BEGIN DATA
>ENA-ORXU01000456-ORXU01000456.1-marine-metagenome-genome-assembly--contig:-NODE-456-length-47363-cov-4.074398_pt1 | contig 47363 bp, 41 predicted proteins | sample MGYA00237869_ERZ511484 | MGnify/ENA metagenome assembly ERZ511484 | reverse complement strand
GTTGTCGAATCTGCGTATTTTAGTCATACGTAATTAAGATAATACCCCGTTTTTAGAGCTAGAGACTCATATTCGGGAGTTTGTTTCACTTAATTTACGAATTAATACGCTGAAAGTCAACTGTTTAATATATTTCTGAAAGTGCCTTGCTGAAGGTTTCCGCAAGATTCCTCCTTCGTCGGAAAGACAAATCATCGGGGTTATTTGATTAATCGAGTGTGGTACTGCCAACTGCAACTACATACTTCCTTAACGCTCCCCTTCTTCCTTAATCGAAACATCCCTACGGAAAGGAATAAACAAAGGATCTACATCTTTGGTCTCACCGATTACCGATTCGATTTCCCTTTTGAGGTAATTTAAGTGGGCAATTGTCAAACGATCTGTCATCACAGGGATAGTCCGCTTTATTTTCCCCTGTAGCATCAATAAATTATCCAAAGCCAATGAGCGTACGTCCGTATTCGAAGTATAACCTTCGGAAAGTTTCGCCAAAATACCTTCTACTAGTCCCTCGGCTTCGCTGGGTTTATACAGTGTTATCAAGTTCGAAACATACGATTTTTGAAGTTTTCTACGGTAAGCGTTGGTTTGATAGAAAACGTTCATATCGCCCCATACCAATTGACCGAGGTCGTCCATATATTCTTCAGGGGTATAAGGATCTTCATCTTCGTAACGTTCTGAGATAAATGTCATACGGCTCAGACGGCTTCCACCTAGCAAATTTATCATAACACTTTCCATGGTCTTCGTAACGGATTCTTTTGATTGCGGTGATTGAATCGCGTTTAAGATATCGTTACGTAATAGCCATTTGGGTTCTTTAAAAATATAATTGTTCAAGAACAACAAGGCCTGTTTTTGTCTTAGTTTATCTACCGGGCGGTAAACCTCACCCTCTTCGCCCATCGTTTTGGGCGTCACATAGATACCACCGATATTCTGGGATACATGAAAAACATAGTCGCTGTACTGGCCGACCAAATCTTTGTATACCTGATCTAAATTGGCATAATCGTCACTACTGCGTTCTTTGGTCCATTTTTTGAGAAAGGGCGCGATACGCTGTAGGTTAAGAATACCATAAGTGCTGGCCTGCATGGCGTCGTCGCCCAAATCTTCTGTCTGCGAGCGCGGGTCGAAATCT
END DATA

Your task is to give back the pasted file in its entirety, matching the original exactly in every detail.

>ENA-ORXU01000456-ORXU01000456.1-marine-metagenome-genome-assembly--contig:-NODE-456-length-47363-cov-4.074398_pt1 | contig 47363 bp, 41 predicted proteins | sample MGYA00237869_ERZ511484 | MGnify/ENA metagenome assembly ERZ511484 | reverse complement strand
GTTGTCGAATCTGCGTATTTTAGTCATACGTAATTAAGATAATACCCCGTTTTTAGAGCTAGAGACTCATATTCGGGAGTTTGTTTCACTTAATTTACGAATTAATACGCTGAAAGTCAACTGTTTAATATATTTCTGAAAGTGCCTTGCTGAAGGTTTCCGCAAGATTCCTCCTTCGTCGGAAAGACAAATCATCGGGGTTATTTGATTAATCGAGTGTGGTACTGCCAACTGCAACTACATACTTCCTTAACGCTCCCCTTCTTCCTTAATCGAAACATCCCTACGGAAAGGAATAAACAAAGGATCTACATCTTTGGTCTCACCGATTACCGATTCGATTTCCCTTTTGAGGTAATTTAAGTGGGCAATTGTCAAACGATCTGTCATCACAGGGATAGTCCGCTTTATTTTCCCCTGTAGCATCAATAAATTATCCAAAGCCAATGAGCGTACGTCCGTATTCGAAGTATAACCTTCGGAAAGTTTCGCCAAAATACCTTCTACTAGTCCCTCGGCTTCGCTGGGTTTATACAGTGTTATCAAGTTCGAAACATACGATTTTTGAAGTTTTCTACGGTAAGCGTTGGTTTGATAGAAAACGTTCATATCGCCCCATACCAATTGACCGAGGTCGTCCATATATTCTTCAGGGGTATAAGGATCTTCATCTTCGTAACGTTCTGAGATAAATGTCATACGGCTCAGACGGCTTCCACCTAGCAAATTTATCATAACACTTTCCATGGTCTTCGTAACGGATTCTTTTGATTGCGGTGATTGAATCGCGTTTAAGATATCGTTACGTAATAGCCATTTGGGTTCTTTAAAAATATAATTGTTCAAGAACAACAAGGCCTGTTTTTGTCTTAGTTTATCTACCGGGCGGTAAACCTCACCCTCTTCGCCCATCGTTTTGGGCGTCACATAGATACCACCGATATTCTGGGATACATGAAAAACATAGTCGCTGTACTGGCCGACCAAATCTTTGTATACCTGATCTAAATTGGCATAATCGTCACTACTGCGTTCTTTGGTCCATTTTTTGAGAAAGGGCGCGATACGCTGTAGGTTAAGAATACCATAAGTGCTGGCCTGCATGGCGTCGTCGCCCAAATCTTCTGTCTGCGAGCGCGGGTCGAAATCT